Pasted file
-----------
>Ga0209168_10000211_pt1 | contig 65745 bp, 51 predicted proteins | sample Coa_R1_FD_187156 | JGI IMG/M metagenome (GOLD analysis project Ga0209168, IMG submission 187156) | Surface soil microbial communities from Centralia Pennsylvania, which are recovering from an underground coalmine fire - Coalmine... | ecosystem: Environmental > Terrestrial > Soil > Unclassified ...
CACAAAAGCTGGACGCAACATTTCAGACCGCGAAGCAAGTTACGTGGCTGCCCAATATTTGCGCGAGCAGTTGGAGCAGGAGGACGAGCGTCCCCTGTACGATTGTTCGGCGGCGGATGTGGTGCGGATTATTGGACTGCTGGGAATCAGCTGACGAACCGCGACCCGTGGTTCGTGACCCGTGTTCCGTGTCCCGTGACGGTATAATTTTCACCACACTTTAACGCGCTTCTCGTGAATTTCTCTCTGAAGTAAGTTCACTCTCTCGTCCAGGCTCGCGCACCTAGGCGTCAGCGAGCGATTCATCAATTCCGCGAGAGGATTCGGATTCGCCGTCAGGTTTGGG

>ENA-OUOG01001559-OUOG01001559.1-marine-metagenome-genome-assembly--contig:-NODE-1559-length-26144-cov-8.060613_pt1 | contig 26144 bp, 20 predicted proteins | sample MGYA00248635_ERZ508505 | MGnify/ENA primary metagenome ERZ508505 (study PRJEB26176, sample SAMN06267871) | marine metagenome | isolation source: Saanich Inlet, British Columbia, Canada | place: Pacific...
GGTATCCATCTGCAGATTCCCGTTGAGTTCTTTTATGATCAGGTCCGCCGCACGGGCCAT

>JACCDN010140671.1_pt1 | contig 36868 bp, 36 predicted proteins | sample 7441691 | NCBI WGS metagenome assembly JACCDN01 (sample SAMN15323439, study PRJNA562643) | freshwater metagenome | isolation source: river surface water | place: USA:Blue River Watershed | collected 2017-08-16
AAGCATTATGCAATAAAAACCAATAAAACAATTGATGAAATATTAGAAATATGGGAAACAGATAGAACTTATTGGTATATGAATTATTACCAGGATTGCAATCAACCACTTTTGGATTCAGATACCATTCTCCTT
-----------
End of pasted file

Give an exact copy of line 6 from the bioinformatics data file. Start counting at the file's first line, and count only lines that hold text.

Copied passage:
AAGCATTATGCAATAAAAACCAATAAAACAATTGATGAAATATTAGAAATATGGGAAACAGATAGAACTTATTGGTATATGAATTATTACCAGGATTGCAATCAACCACTTTTGGATTCAGATACCATTCTCCTT